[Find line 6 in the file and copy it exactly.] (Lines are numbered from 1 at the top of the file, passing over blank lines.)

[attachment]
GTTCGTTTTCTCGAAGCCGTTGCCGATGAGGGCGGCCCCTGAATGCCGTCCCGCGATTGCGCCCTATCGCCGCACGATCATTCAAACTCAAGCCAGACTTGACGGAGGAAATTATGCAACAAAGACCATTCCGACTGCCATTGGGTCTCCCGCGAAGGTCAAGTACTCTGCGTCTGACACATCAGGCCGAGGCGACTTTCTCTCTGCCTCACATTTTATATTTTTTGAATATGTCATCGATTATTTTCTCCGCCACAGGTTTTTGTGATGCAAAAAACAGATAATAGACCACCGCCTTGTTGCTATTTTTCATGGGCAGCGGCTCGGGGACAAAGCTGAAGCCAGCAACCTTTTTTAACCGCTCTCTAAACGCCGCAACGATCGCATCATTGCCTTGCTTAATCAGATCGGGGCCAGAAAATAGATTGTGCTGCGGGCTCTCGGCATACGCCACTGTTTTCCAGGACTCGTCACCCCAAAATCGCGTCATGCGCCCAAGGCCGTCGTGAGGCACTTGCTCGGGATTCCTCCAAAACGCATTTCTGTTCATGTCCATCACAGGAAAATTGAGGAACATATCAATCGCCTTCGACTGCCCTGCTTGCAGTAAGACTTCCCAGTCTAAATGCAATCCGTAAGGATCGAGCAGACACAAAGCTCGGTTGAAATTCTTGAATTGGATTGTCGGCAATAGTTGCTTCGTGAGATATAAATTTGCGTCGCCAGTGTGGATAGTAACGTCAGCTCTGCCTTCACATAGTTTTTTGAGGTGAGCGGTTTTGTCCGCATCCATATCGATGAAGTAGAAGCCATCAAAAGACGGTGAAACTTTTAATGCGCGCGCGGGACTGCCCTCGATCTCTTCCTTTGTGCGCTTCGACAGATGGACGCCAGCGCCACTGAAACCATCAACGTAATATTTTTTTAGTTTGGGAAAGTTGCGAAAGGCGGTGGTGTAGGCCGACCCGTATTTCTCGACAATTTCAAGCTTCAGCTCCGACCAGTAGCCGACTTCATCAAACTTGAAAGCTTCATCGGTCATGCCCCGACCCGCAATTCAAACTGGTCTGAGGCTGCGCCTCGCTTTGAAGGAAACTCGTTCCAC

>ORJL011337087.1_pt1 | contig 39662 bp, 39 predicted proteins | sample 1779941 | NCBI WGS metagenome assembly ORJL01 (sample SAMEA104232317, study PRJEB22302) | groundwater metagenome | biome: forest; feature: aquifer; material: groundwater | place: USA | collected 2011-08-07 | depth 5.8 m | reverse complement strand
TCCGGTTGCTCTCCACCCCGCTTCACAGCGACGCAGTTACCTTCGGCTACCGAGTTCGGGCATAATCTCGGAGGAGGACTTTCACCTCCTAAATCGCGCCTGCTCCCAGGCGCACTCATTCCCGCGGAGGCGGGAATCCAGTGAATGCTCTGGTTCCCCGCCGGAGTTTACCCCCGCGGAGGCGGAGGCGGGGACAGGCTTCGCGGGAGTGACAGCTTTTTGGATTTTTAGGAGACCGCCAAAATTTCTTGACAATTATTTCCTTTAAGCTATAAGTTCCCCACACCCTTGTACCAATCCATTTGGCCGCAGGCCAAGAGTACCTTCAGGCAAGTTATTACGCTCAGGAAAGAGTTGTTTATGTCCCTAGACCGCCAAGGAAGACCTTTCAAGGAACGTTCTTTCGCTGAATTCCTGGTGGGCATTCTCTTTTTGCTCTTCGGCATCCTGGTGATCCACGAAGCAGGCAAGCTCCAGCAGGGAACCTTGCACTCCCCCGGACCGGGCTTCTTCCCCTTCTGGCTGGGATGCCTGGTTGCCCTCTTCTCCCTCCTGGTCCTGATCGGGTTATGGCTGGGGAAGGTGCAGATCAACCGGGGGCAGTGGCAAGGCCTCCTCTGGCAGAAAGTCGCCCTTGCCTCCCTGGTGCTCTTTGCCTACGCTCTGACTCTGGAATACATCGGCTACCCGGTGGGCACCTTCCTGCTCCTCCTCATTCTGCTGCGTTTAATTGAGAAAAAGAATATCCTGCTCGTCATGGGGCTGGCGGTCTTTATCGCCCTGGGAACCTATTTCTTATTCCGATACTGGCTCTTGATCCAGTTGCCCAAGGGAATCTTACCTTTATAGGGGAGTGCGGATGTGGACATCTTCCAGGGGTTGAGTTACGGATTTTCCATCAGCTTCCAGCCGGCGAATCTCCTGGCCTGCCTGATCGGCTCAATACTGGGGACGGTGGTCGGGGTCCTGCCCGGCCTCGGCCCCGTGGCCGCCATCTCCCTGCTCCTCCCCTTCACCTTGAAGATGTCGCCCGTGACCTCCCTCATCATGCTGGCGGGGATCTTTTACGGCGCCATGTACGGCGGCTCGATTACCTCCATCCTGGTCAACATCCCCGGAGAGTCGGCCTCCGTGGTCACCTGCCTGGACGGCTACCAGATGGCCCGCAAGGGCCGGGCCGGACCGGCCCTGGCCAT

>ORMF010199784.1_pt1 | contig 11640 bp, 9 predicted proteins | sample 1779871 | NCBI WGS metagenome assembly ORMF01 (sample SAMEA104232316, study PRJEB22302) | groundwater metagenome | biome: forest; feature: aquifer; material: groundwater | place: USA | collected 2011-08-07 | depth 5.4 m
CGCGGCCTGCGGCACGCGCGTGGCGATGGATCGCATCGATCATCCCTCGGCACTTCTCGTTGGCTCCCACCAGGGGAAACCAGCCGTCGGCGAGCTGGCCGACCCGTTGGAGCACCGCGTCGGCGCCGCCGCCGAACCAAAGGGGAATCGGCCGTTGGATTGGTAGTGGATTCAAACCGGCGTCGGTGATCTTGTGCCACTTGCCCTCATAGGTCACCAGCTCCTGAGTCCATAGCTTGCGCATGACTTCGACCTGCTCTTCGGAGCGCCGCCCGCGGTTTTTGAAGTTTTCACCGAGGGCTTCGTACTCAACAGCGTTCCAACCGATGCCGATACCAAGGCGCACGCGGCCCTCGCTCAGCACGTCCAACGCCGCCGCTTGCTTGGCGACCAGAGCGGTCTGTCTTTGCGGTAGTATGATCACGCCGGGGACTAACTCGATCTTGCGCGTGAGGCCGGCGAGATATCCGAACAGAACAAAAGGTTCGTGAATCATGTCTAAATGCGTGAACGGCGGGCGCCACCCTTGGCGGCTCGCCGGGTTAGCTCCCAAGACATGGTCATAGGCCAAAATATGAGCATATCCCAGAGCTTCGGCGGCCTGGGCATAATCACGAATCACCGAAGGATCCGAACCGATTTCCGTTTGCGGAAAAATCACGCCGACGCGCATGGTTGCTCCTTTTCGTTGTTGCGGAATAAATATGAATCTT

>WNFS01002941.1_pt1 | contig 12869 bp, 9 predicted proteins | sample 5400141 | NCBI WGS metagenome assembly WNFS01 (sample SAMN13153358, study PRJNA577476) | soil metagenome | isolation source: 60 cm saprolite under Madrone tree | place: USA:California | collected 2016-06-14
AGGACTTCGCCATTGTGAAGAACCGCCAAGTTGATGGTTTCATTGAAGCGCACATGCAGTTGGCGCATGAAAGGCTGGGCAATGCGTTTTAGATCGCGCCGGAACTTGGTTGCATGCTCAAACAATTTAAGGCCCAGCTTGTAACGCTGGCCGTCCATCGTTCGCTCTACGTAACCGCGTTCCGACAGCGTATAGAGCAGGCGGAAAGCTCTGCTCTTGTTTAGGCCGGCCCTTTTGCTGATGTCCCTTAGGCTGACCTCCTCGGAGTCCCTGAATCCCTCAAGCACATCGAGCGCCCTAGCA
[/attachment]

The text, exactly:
>WNFS01002941.1_pt1 | contig 12869 bp, 9 predicted proteins | sample 5400141 | NCBI WGS metagenome assembly WNFS01 (sample SAMN13153358, study PRJNA577476) | soil metagenome | isolation source: 60 cm saprolite under Madrone tree | place: USA:California | collected 2016-06-14